The outrage over AIG using taxpayer dollars to pay big executive bonuses has upstaged a potentially more important question for the troubled government-owned company.
AIG CEO Edward Liddy told a congressional panel he would ask employees to return some of the bonus money, which initially was defended as essential to the “unwinding” of trillions of dollars in bad bets and the sale of large chunks of the sprawling insurance conglomerate. But it remains to be seen how much of the company can be sold off at any price — and whether some of the biggest pieces can stay afloat long enough to complete the restructuring.
As Liddy faced a grilling from the House panel on Capitol Hill, President Obama continued to field questions about the use of hundreds of millions in taxpayer bailout money for AIG bonuses, including many payouts of more than $1 million.
"Just as outrageous is the fact we find ourselves having to clean up after AIG's mess," Obama told reporters as he prepared for a trip to California.
Cleaning up that mess is turning out to be harder than the government envisioned when it moved to bail out the failing company after a marathon weekend of negotiations last October. So far, the Fed and Treasury have pumped some $170 billion into AIG to keep it afloat while Liddy and other managers try to sell off assets and use the proceeds to pay back the government.
The justification for the bailout was that AIG was simply “too big to fail.” The company owns more than 30 separate operating units and has customers in more than 130 countries; it insures more than 100,000 entities that employ more than 100 million Americans, along with more than 30 million U.S. policyholders. The fear was that a failure to make good on hundreds of billions of dollars worth of loans, insurance and other financial commitments to dozens of the world’s biggest institutions would further destabilize the already-shaky global financial system.
But AIG is also just “too big to manage,” according to Liddy, who joined AIG as CEO in September.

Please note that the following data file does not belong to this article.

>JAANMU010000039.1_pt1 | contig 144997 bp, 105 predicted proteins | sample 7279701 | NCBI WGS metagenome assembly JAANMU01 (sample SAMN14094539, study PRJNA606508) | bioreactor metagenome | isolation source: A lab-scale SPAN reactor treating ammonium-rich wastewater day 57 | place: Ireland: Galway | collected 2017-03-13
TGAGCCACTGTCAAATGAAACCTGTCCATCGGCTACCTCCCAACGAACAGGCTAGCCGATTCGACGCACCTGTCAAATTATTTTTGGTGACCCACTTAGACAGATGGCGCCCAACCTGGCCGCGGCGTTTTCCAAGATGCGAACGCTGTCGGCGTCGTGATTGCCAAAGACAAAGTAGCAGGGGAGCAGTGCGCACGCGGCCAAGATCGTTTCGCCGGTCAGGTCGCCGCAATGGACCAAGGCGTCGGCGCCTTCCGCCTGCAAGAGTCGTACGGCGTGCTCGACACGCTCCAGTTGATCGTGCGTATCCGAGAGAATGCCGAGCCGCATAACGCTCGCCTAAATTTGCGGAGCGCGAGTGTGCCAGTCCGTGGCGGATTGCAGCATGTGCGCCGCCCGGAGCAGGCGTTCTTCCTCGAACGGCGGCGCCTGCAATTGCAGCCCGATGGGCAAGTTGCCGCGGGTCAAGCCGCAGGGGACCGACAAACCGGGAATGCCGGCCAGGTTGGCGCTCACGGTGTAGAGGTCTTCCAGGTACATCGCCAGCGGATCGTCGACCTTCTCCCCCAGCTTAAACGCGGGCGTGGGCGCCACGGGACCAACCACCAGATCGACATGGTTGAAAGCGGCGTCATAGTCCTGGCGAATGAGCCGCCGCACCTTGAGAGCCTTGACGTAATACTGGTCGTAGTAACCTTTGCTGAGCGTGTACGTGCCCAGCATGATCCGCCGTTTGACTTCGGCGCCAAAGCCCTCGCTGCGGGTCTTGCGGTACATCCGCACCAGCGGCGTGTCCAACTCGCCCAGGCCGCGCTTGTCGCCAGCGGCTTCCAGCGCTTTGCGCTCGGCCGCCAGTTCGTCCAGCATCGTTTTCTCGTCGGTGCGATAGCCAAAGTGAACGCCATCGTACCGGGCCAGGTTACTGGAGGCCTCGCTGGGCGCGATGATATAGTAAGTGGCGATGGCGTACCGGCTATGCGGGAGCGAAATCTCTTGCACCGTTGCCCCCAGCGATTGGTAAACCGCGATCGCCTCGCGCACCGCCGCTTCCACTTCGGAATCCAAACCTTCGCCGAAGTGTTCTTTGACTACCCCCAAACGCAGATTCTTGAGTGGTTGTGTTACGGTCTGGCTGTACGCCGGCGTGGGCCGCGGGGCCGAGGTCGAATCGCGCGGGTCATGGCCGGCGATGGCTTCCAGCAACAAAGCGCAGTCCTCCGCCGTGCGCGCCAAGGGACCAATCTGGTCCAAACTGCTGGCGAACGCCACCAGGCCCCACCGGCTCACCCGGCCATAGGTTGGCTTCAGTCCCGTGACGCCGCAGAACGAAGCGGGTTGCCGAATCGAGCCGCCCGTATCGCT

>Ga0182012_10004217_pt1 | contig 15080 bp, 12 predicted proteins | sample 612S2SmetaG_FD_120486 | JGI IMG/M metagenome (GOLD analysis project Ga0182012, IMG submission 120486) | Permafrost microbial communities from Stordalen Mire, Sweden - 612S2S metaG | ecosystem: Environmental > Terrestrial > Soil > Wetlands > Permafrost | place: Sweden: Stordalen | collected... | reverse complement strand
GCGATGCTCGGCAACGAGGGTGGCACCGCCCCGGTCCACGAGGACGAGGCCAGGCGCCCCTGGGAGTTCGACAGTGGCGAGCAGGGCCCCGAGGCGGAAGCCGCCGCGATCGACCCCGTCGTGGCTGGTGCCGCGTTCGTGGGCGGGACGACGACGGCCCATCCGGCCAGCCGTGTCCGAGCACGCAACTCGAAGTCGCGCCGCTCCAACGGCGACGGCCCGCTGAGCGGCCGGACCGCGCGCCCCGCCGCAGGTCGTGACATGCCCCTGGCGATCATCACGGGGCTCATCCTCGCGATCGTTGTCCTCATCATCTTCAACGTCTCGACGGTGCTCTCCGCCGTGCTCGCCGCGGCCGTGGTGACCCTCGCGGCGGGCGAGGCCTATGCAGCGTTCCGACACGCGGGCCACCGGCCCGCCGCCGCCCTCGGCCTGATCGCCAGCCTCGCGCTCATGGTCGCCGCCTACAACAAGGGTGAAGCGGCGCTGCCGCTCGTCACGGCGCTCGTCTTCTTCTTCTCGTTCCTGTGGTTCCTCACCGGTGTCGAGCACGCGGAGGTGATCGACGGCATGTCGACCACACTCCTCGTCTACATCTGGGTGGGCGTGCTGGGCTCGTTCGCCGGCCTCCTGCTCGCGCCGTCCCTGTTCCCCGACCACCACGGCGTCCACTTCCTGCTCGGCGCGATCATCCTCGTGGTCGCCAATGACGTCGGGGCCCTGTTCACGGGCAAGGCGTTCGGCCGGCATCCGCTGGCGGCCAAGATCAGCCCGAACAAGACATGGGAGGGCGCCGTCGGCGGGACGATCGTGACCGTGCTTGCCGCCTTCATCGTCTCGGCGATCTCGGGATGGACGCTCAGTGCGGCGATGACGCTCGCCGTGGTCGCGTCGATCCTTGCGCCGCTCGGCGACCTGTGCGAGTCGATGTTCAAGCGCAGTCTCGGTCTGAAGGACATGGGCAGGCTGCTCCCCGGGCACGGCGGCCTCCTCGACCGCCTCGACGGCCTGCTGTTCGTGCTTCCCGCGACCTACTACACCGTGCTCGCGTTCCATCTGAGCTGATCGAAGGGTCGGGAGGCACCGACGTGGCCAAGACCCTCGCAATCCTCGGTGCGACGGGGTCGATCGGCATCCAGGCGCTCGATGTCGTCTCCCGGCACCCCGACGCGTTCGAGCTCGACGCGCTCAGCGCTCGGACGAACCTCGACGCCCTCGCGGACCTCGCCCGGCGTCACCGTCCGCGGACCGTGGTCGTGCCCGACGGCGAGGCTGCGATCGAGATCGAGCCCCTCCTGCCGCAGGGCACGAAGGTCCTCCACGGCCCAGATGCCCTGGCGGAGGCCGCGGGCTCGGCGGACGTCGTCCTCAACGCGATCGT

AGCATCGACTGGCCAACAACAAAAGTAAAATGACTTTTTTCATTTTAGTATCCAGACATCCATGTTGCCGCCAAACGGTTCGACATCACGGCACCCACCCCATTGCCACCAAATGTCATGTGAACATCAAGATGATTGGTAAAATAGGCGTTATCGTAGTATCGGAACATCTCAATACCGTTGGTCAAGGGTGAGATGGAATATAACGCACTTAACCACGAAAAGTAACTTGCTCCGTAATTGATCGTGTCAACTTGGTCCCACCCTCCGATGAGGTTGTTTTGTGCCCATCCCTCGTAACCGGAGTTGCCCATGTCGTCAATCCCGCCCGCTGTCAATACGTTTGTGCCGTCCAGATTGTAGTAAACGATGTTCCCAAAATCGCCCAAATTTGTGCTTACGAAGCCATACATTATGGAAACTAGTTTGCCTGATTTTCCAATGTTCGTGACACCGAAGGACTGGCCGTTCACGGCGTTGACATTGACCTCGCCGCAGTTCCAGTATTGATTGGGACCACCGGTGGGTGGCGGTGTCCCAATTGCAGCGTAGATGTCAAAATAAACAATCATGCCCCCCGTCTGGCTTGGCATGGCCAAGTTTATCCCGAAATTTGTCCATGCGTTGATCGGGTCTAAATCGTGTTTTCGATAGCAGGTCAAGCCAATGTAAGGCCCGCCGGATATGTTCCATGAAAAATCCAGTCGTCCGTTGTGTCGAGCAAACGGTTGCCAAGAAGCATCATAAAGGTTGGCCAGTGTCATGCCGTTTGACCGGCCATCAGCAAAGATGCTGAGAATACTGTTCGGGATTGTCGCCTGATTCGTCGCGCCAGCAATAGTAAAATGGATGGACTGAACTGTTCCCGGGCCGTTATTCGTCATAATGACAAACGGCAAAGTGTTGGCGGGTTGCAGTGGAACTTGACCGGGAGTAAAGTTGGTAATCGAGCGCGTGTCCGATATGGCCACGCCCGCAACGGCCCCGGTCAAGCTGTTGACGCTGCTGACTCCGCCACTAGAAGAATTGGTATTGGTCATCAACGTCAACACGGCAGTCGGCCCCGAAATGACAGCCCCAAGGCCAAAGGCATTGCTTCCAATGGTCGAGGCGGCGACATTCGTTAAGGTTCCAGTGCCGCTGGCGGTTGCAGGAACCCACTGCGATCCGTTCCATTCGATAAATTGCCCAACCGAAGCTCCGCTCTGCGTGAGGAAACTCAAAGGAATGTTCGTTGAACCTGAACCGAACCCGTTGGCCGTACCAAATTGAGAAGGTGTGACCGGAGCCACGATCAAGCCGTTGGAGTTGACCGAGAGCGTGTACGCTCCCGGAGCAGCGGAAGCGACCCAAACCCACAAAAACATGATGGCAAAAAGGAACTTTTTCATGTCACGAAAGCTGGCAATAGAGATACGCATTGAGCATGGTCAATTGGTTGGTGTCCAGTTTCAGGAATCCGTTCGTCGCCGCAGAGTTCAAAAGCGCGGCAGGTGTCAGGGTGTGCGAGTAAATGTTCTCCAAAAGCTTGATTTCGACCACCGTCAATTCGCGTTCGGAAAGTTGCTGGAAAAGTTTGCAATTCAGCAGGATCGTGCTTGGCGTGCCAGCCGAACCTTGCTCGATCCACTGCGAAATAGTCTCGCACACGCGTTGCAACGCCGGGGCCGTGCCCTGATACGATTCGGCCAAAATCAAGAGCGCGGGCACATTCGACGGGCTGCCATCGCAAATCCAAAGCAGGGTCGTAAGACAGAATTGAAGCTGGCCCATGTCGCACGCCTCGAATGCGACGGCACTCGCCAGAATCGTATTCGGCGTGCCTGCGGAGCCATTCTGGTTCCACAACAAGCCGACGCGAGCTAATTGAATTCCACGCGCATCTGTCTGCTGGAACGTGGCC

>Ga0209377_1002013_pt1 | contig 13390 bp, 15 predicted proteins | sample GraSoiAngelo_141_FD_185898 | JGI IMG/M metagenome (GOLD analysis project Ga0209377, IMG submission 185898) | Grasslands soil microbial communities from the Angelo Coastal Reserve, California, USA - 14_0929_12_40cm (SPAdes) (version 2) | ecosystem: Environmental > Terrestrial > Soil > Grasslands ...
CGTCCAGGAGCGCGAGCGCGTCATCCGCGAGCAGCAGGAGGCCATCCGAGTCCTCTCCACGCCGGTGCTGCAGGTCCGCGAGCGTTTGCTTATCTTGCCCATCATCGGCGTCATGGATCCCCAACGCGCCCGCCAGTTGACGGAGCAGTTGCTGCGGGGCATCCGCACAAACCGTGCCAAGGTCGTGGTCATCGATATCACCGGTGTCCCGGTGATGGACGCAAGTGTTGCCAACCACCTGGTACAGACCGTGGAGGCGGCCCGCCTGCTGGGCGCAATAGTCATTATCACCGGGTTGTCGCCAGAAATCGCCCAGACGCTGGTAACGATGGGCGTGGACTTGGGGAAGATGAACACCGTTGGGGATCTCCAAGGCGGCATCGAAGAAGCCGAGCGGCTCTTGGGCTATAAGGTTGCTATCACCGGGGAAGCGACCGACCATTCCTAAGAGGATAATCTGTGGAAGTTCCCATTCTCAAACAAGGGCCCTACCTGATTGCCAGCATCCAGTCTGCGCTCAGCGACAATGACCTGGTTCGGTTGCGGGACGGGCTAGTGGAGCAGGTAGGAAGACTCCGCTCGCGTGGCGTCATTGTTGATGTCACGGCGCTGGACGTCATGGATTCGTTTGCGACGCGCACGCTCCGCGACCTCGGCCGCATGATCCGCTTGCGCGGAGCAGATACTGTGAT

“The company's overall structure is too complex, too unwieldy and too opaque for its component businesses to be well-managed as one entity,” Liddy wrote in The Washington Post Wednesday.
The strategy the company is pursuing is to sell off as many pieces as possible to pay back the money advanced from the Treasury and the Fed and keep the healthy businesses afloat to generate profits for taxpayers.
There’s plenty to sell. AIG is a sprawling holding company with its fingers in dozens of businesses, from various lines of insurance — including life and property-casualty — to asset management, real estate lending, aircraft leasing, and investment products and services for both big institutional investors and consumers.
When it announced plans to sell off pieces of the company in October, the company said it would put everything up for sale except its U.S. property and casualty business, its foreign general insurance and stakes in some foreign life insurance operations. But putting a price tag on those assets has proved to be tougher than anyone imagined.
A big part of the problem is trying to estimate future profits during the worst global downturn since the Great Depression. In October, Merrill Lynch estimated total proceeds from the sale of all of AIG’s operating units could be anywhere between $98 billion and $140 billion.